I want to tell ancient stories in a unique way. In this endeavor,
I'm influenced by a very odd group of characters, primarily Jorge
Borges, Joseph Campbell, Lao Tzu, and Raymond Chandler.
For Borges, mystery stories are the highest achievement of
literature because "there is nothing in the world that is not
mysterious." Campbell makes it very clear that ancient stories are still
alive, that "the current iteration of Oedipus is standing on the corner
of 43rd street, waiting for the light to change." From Lao Tzu I try to
understand that the truth said in words isn't the truth;
words can only point or suggest or imply. And for practical matters,
what can be more important than Raymond Chandler's instruction,
"If in doubt, have two guys come through the door with guns."
Which is to say that I hope to write stories that are more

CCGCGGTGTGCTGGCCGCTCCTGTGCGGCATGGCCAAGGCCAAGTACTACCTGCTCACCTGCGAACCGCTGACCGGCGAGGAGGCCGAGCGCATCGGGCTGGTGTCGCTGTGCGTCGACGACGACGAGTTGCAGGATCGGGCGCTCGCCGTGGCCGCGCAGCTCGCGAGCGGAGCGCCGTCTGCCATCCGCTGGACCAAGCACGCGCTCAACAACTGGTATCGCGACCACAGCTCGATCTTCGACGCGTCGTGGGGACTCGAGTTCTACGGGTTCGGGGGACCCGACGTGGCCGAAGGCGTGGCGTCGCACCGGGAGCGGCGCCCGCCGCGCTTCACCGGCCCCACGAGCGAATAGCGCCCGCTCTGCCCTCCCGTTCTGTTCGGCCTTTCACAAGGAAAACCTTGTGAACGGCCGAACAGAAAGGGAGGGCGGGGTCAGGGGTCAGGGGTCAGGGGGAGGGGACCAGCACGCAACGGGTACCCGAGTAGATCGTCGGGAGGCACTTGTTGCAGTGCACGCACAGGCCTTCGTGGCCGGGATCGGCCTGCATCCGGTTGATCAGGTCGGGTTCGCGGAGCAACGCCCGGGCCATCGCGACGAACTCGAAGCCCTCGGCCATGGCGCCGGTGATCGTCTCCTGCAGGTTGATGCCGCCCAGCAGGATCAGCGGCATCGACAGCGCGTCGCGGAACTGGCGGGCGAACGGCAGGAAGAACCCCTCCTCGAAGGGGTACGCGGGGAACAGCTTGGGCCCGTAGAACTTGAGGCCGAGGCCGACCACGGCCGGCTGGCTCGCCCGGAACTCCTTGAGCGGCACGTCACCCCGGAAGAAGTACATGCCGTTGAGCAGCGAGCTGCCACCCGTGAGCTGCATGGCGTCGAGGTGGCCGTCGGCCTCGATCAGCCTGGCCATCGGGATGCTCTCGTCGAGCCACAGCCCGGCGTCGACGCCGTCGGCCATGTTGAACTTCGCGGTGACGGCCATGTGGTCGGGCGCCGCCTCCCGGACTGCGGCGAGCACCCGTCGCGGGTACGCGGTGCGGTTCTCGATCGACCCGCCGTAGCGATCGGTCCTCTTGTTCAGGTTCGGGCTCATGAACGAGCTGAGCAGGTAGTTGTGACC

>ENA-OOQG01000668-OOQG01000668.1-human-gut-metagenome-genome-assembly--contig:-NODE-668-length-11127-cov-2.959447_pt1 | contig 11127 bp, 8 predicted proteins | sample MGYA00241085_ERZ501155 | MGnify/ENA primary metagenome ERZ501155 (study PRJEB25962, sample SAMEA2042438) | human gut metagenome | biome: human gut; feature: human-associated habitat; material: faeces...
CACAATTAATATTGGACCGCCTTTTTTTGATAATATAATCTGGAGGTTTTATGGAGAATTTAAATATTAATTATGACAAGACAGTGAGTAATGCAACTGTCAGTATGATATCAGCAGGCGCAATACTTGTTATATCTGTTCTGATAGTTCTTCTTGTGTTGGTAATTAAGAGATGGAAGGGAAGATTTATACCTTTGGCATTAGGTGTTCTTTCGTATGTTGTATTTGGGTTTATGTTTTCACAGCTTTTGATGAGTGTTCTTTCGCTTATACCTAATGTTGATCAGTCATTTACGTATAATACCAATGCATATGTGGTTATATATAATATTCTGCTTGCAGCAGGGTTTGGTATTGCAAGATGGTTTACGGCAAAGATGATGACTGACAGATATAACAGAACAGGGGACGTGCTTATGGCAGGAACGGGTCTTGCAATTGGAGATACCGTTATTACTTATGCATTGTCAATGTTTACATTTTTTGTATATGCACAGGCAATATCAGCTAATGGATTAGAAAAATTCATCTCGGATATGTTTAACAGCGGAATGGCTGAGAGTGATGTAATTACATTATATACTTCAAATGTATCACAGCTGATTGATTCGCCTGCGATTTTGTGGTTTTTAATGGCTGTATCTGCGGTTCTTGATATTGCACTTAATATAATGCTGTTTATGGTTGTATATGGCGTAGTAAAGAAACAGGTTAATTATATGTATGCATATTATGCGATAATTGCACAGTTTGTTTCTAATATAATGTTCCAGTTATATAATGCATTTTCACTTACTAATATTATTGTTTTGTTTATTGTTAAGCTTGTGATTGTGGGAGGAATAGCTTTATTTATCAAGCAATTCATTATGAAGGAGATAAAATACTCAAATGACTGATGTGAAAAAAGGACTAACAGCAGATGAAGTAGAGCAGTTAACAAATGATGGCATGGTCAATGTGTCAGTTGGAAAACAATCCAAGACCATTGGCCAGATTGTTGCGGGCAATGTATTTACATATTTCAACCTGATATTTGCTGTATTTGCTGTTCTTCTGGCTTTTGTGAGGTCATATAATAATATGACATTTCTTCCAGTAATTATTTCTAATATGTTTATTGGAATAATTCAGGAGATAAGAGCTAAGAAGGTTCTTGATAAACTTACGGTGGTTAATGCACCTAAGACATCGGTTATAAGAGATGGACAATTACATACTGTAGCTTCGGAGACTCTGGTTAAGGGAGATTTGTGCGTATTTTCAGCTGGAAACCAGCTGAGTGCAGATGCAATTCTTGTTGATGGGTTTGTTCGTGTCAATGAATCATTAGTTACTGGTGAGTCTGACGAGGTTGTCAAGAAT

than they seem.The Flap Tucker series is a loving parody of the
noir ethos with Zen riddles. Each Fever Devilin novel is a
contemporary take on an ancient folktale. The Christopher Marlowe
books are all at least as interested in the metaphysics as they are in
spies. The current Foggy Moscowitz series hopes to synthesize all
these admittedly strange elements.
My theatre work follows the same path, elements of mystery
and metaphysics, with a hint of social commentary. Edward Foote
is a twisted variant of the Oedipus mythology set in Depression era
Appalachia. Foxglove is a retelling of Tristan and Isolde set in the 1950s,
with folk tunes. And a current work-in-progress involves Appalachian variants
of Grimm stories.
In 1965, Miss May, my tenth grade English teacher, told me I
should write. I agreed. In 1969, my folklore professor, Dr. Burrison,
told me to go research Appalachia. I went. In the late 1970s, Joseph
Campbell told me to use the mythology to write. I did. That, in short,
is how I got here.